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Study shows naps prime young ones for learning

| Monday, Oct. 14, 2013, 9:00 p.m.
Heidi Murrin | Tribune-Review
Wyatt Redman, 3, lays down for a nap at the Tender Care Learning Center in Green Tree Friday, October 11, 2013.
Eric Felack | Tribune Review
Jen Trozzi, a pre-school teacher at Tender Care Learning Centers, comforts Hailey-Ann Stefancic, 3, right, as she starts her afternoon nap at the New Kensington school.
Eric Felack | Pittsburgh Tribune Review
Nikki Meyers, a pre-school teacher at Tender Care Learning Centers, checks on Danielle Getlak, 3, right, as she starts her afternoon nap at the New Kensington school.
Heidi Murrin | Tribune-Review
Kari Redman, Director of the Tender Care Learning Center in Green Tree, gives her son Wyatt (Redman), 3, some rubs as he lays down for a nap Friday, October 11, 2013.

Kari Redman has a formula for a smooth day with young children: Let them take their naps.

The Mt. Lebanon resident knows from experience with her toddler son, Wyatt, 3. She also directs the Tender Care Learning Center in Green Tree, where preschoolers get naps for 2 hours a day.

“When (Wyatt) gets a nap during the day, we have a much more productive and happy evening, we can go to dinner as a family, and we can actually make it to a restaurant,” Redman, 37, says. “Sometimes on the weekends, he gets so busy, and he misses (a nap), and I kick myself.”

And at work, children who get a nice nap are nicer to their peers, solve problems better and just seem happier and sharper, she says.

Adults also get a much-needed break when young children nap. So, who would want to skip this part of the day? Though preschools get pressure to eliminate naps in order to add to the learning curriculum, kids that age need naps and benefit greatly from them, according to a recent study published in the Proceedings of the National Academy of Sciences. The study found that kids who took afternoon naps, averaging a little more than an hour, performed tasks better on that day and the next day, compared to napless kids.

The study's lead researcher — Rebecca Spencer, associate professor of psychology at University of Massachusetts at Amherst — and her team followed 40 children, ages 3 to 5 12, from six western Massachusetts preschools. Though the length of naptimes at full-day child care centers varied greatly, the average naptime with the study kids was 70 minutes. The researchers taught the kids a task, remembering where pictures were located on a grid. The kids played the game without a nap, and again after a nap, repeating the next day. Though researchers didn't see much difference right after the nap, later in the afternoon and the next day, the nappers recalled 10 percent more of the picture locations.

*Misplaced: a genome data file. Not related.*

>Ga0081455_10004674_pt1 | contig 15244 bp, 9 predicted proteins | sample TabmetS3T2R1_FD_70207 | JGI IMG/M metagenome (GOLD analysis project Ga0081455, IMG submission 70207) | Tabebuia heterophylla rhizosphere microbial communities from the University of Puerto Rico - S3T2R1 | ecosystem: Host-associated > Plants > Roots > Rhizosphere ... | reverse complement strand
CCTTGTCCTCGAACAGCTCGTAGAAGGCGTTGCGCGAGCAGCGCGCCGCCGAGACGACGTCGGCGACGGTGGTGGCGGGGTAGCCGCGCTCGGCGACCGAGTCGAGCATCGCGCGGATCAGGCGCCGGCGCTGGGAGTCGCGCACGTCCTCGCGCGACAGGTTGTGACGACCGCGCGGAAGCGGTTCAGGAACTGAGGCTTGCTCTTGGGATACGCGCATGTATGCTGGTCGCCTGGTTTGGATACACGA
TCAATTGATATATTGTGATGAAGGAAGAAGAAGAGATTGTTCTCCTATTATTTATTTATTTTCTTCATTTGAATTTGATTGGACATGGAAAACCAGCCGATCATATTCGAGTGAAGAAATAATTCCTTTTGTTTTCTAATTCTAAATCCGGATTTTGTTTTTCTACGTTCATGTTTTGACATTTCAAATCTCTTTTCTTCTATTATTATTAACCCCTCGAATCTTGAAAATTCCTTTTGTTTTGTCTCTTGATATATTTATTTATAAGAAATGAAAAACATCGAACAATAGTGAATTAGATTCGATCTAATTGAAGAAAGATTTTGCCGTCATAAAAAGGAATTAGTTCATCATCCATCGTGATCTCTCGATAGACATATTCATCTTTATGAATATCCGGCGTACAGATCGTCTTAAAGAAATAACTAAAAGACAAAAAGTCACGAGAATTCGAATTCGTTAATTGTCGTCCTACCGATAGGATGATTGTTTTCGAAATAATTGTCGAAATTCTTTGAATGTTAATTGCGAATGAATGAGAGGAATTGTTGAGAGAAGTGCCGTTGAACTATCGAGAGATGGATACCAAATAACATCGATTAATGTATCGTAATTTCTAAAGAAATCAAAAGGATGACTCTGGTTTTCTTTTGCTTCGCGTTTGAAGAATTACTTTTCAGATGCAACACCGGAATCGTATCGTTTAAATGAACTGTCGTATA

“What's important to note is that these were the same kids,” says Spencer, who specializes in the psychology of sleep. “One week, we went in and had the child nap. One week, we had the same child stay awake. It's not that you have kids that habitually nap versus kids who don't nap.”

Anecdotally, many parents will tell you that their toddler is cranky because he or she is due for a nap — and much of the time, that is indeed just what the child needs, says Dr. Sangeeta Chakravorty, a pediatric sleep specialist with Children's Hospital of Pittsburgh of UPMC in Lawrenceville.

“I completely agree,” Chakravorty says about the study findings. Napping has “physiological roots ... and it's necessary.”

“It's been part of human life for a very long time,” she says.

Napping is good for adults, too, and some countries promote afternoon siesta time, Chakravorty says. (An afternoon break from our jobs in America? We wish.)

“We all have a normal dip in our circadian rhythm in the afternoon ... directed by our bodies and hormones,” she says. “That's a reason why this nap is so important, so refreshing and necessary.”

Kids who do not nap are more likely to become cranky, and experience disrupted sleep at night, Chakravorty says. Likewise, the study found that nonnappers could not make up for sleep deficits overnight.

Napless, overly tired children can become grumpy, emotionally disregulated and mischievous, Spencer says. Or, fatigued children actually can become wired and giddy, she says.

Stephanie Phillips, director of the Tender Care Learning Center in New Kensington, says that the center's nap times are good for the children.

“Sleep is necessary for healthy growth and development,” she says. “We feel much of the day is spent with hands-on learning, so (kids) also need quiet parts of the day to kind of regroup and build back up.”

Just like adults, children are different: Some need more sleep than others, and some sleep more deeply than others during naps. But even kids who don't fall all the way asleep can enjoy some rest and down time, Phillips says.

The kids bring their own mats and blankets, and often stuffed animals, for their two-hour naps sessions.

“It does make the afternoon go better for some children,” she says.

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